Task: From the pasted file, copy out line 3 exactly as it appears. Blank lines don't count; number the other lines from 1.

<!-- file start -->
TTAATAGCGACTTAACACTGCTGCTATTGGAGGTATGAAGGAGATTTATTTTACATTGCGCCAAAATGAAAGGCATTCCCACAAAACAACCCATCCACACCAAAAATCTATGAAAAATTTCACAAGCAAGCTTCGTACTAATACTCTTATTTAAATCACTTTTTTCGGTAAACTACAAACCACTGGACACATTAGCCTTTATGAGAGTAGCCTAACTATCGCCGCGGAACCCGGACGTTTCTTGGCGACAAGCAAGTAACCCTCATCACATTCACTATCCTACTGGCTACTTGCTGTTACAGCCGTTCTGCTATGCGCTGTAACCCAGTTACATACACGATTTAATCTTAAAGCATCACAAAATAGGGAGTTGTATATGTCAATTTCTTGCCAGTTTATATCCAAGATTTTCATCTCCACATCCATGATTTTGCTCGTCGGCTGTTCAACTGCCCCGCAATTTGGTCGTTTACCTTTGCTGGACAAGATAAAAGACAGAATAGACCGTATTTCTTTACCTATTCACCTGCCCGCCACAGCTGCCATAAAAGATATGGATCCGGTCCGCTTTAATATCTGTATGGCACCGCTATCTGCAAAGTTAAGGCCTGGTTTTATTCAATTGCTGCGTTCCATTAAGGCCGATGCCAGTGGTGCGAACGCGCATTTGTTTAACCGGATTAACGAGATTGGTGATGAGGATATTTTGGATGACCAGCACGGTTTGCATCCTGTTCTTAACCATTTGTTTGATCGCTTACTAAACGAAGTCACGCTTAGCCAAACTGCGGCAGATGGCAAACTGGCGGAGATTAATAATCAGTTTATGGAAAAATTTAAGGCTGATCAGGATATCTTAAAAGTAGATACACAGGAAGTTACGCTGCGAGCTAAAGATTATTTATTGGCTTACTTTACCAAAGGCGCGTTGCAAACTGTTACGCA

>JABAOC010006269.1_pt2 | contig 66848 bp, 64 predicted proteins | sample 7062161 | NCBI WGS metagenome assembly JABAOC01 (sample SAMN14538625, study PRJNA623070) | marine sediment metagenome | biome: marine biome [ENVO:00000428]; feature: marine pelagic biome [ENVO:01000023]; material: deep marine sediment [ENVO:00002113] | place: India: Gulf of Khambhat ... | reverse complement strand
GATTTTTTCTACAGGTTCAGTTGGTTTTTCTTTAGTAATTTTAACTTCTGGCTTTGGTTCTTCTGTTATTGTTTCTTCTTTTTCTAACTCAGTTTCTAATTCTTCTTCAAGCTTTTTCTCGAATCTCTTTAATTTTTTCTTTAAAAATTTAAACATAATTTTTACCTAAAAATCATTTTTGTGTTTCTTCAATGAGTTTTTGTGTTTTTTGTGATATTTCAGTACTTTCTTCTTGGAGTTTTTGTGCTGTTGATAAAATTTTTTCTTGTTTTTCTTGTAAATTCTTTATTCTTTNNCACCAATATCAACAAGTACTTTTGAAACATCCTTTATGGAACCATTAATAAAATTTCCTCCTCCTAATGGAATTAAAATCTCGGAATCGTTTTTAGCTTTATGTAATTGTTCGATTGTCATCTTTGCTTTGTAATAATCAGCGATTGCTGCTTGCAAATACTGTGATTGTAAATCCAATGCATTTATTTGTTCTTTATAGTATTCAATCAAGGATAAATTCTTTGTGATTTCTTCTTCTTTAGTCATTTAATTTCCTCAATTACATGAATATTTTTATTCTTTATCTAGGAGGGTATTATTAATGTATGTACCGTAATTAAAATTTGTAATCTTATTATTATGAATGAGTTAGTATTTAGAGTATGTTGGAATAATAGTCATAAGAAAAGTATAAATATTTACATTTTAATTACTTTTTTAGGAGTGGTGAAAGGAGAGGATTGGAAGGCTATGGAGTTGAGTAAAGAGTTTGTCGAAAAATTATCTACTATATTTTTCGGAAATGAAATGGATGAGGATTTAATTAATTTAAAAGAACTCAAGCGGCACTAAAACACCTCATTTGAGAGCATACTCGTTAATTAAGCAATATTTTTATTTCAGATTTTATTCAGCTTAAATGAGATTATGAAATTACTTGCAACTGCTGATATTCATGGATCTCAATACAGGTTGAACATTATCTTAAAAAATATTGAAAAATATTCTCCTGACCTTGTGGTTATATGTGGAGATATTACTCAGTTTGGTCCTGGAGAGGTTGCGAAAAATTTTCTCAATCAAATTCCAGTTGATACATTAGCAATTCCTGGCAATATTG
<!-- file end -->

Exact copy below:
GATTTTTTCTACAGGTTCAGTTGGTTTTTCTTTAGTAATTTTAACTTCTGGCTTTGGTTCTTCTGTTATTGTTTCTTCTTTTTCTAACTCAGTTTCTAATTCTTCTTCAAGCTTTTTCTCGAATCTCTTTAATTTTTTCTTTAAAAATTTAAACATAATTTTTACCTAAAAATCATTTTTGTGTTTCTTCAATGAGTTTTTGTGTTTTTTGTGATATTTCAGTACTTTCTTCTTGGAGTTTTTGTGCTGTTGATAAAATTTTTTCTTGTTTTTCTTGTAAATTCTTTATTCTTTNNCACCAATATCAACAAGTACTTTTGAAACATCCTTTATGGAACCATTAATAAAATTTCCTCCTCCTAATGGAATTAAAATCTCGGAATCGTTTTTAGCTTTATGTAATTGTTCGATTGTCATCTTTGCTTTGTAATAATCAGCGATTGCTGCTTGCAAATACTGTGATTGTAAATCCAATGCATTTATTTGTTCTTTATAGTATTCAATCAAGGATAAATTCTTTGTGATTTCTTCTTCTTTAGTCATTTAATTTCCTCAATTACATGAATATTTTTATTCTTTATCTAGGAGGGTATTATTAATGTATGTACCGTAATTAAAATTTGTAATCTTATTATTATGAATGAGTTAGTATTTAGAGTATGTTGGAATAATAGTCATAAGAAAAGTATAAATATTTACATTTTAATTACTTTTTTAGGAGTGGTGAAAGGAGAGGATTGGAAGGCTATGGAGTTGAGTAAAGAGTTTGTCGAAAAATTATCTACTATATTTTTCGGAAATGAAATGGATGAGGATTTAATTAATTTAAAAGAACTCAAGCGGCACTAAAACACCTCATTTGAGAGCATACTCGTTAATTAAGCAATATTTTTATTTCAGATTTTATTCAGCTTAAATGAGATTATGAAATTACTTGCAACTGCTGATATTCATGGATCTCAATACAGGTTGAACATTATCTTAAAAAATATTGAAAAATATTCTCCTGACCTTGTGGTTATATGTGGAGATATTACTCAGTTTGGTCCTGGAGAGGTTGCGAAAAATTTTCTCAATCAAATTCCAGTTGATACATTAGCAATTCCTGGCAATATTG